Brother Marshall was a member of Coal Creek Lodge No. 88 in Oklahoma. A true embodiment of Masonic values, Brother Marshall’s career fighting for equal rights and opportunities for all is one to be remembered.

Nat King Cole

Jazz Musician and Freemason Nat King Cole
Brother Nat King Cole

Known for his legendary jazz career, Brother Cole started playing piano at the mere age of four and was a full-time musician by the age of 15, dropping out of school to pursue jazz. He began his career playing with his brother, Eddie, and made his first professional recording in 1939 at the age of 16. The next year, he put together the “King Cole Trio” which led to his first chart-topping song, “This Ain’t Right.” By the 1950s, Brother Cole had become a household name with numerous hits like “Nature Boy,” “Mona Lisa,” and “Unforgettable,” among others.

For many families of this era, Brother Cole was the first Black man shown in their living rooms each night. In 1956, he became the first African American performer to host a variety television series, The Nat King Cole Show. Despite his fame and success, he was not immune to the racial tensions of the decade. Once as a young man, he was criticized for playing to segregated audiences to which he refuted, “I may be helping to bring harmony between people through my music.” His commitment to tolerance in the face of harsh discrimination demonstrates how Brother Cole strived to live by our Masonic values throughout his life.

Cole became a Freemason in 1944 after joining Thomas Waller Lodge No. 49 in California, a lodge named after Prince Hall Mason and jazz musician Fats Waller.

Learn more about Brother Cole and other Masonic mavens of jazz at our blog.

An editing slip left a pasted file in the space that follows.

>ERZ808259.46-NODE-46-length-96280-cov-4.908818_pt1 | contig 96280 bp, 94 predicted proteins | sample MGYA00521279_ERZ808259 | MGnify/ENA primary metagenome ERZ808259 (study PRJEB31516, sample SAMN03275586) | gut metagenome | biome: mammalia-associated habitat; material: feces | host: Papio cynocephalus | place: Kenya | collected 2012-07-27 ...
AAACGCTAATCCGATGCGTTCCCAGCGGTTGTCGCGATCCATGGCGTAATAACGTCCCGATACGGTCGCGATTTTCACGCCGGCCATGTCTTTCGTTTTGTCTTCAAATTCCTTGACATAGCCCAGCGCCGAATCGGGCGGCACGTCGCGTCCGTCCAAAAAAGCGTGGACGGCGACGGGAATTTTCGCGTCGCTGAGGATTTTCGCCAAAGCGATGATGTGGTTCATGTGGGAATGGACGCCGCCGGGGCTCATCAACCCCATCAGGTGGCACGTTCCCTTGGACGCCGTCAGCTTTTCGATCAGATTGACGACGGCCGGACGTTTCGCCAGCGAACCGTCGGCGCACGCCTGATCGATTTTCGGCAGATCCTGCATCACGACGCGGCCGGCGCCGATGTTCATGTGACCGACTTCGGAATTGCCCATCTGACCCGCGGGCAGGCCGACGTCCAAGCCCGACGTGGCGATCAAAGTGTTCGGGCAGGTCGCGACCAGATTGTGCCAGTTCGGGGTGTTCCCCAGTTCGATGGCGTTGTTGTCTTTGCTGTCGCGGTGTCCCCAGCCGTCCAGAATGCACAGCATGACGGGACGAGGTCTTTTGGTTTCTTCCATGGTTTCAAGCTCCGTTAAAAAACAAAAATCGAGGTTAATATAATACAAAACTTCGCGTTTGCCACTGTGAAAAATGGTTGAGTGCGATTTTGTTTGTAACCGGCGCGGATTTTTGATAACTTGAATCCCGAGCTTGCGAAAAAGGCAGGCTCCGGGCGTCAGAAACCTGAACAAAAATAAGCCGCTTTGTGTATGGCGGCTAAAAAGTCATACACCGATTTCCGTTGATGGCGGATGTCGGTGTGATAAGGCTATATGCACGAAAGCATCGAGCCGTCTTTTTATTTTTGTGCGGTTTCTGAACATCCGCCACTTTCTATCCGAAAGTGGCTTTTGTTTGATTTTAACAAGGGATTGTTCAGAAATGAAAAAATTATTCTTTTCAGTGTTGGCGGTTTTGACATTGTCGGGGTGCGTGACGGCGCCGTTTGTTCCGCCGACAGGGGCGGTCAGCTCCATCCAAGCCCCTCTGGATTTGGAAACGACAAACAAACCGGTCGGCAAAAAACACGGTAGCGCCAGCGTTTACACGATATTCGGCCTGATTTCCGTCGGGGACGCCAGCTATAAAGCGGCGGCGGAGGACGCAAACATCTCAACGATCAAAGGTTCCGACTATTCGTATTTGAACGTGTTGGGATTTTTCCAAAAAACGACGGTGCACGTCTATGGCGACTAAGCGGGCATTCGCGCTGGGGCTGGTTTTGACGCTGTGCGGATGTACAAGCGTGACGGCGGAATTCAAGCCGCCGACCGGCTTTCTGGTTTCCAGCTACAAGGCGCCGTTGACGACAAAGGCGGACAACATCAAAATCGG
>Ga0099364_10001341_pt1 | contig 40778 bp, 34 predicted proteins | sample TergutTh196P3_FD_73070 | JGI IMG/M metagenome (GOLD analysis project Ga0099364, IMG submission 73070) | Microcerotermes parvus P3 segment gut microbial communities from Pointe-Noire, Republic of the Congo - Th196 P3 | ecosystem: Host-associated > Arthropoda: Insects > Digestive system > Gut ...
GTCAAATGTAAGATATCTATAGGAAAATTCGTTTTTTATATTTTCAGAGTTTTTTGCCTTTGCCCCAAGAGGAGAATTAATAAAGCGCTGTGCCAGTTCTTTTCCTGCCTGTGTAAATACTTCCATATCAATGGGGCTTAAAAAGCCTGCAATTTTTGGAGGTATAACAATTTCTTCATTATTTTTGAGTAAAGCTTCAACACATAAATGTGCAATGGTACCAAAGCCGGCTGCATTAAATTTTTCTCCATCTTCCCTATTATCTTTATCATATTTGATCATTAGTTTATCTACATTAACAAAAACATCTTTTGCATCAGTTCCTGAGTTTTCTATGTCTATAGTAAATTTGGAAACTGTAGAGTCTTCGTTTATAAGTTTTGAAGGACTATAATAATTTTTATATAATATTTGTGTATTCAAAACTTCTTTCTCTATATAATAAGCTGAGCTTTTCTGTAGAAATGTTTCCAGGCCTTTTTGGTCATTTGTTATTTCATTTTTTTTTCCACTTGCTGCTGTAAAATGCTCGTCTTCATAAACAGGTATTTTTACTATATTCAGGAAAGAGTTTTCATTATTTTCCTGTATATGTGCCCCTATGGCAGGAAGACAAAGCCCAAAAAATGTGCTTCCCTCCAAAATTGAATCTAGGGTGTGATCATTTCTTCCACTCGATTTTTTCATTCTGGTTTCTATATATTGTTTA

Jesse Owens

African American Freemason and Olympian Jesse Owens
Brother Jesse Owens

Born in 1913, Brother Owens began his iconic track-and-field career at a young age. In high school, Owens won the 1933 National Interscholastic Championships in Chicago, a title that soon after would jumpstart his career as a professional athlete.

During a college meet in Michigan, he astonished spectators and sports enthusiasts by breaking several world records in the span on an hour, including the 220-yard dash, the 220-yard low hurdles, and the long jump. His most famous career accomplishment would come a year later during the 1936 Olympics in Berlin where he went on to win four gold medals in the 100m, 200m, long jump, and 4x100m relay.

Despite his success and fame in America, racial tensions and the politically charged landscape made it difficult for him to find work at home. As a result, Brother Owens became an important symbol in the struggle for equality.

Brother Owens was a part of King David Lodge No. 100, Prince Hall Grand Lodge of Illinois.

Duke Ellington

Freemason and Musician Duke Ellington
Brother Duke Ellington

Brother Duke Ellington’s impressive musical career spanned six decades. He was a piano player, composer, and orchestra leader who earned global esteem for his work. He began playing piano at the age of seven and went on to write his first composition when he was just 15 years old. Inspired by ragtime performers, he declined a scholarship to the Pratt Institute and instead began to perform professionally at 17.

During the 1920s, he played in New York as part of a 10-person jazz ensemble which has long been attributed to informing his signature “jungle style.” After multiple residencies at the Cotton Club in Harlem, he grew his band to a 14-person ensemble. Over the course of the 1930s and 1940s, Brother Ellington and his ensemble would produce hundreds of recordings, appear on TV and radio, and tour Europe. His ensemble became well known for their unique music style, which veered away from conventional band-section scoring of the time. Some of his most famous compositions include “Cotton Tail,” “Sophisticated Lady,” and “Prelude to a Kiss.”

The esteemed musician was known for having great charisma, a sensational band, and an unmatched work ethic, having composed more than 1,000 pieces of music in his life.

Brother Ellington was a Prince Hall Freemason and member of Social Lodge No.1 in Washington D.C.

Learn more about Brother Ellington and other Masonic mavens of jazz at our blog.